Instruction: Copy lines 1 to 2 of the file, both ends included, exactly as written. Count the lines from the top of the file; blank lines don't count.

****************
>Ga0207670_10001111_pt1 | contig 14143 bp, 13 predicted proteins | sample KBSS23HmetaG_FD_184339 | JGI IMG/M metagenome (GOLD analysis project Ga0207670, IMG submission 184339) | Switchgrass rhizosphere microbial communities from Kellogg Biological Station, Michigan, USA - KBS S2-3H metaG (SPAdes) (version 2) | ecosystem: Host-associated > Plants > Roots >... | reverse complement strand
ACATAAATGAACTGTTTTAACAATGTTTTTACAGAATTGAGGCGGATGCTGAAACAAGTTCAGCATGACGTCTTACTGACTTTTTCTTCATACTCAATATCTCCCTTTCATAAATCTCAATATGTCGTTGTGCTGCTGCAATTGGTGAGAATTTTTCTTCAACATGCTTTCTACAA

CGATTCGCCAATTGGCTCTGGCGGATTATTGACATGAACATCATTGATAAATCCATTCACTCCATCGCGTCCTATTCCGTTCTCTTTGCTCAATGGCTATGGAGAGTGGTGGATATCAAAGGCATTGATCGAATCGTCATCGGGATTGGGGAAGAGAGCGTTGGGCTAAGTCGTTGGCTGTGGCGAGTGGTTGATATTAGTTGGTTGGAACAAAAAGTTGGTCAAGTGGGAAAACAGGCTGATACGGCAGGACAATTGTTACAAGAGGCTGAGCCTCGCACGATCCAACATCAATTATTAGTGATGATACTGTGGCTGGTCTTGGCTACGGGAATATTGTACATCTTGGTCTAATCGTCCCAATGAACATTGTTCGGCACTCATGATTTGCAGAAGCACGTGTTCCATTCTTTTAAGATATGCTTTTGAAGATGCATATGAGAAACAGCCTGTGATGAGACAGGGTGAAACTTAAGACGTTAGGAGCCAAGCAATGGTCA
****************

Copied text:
>Ga0207670_10001111_pt1 | contig 14143 bp, 13 predicted proteins | sample KBSS23HmetaG_FD_184339 | JGI IMG/M metagenome (GOLD analysis project Ga0207670, IMG submission 184339) | Switchgrass rhizosphere microbial communities from Kellogg Biological Station, Michigan, USA - KBS S2-3H metaG (SPAdes) (version 2) | ecosystem: Host-associated > Plants > Roots >... | reverse complement strand
ACATAAATGAACTGTTTTAACAATGTTTTTACAGAATTGAGGCGGATGCTGAAACAAGTTCAGCATGACGTCTTACTGACTTTTTCTTCATACTCAATATCTCCCTTTCATAAATCTCAATATGTCGTTGTGCTGCTGCAATTGGTGAGAATTTTTCTTCAACATGCTTTCTACAA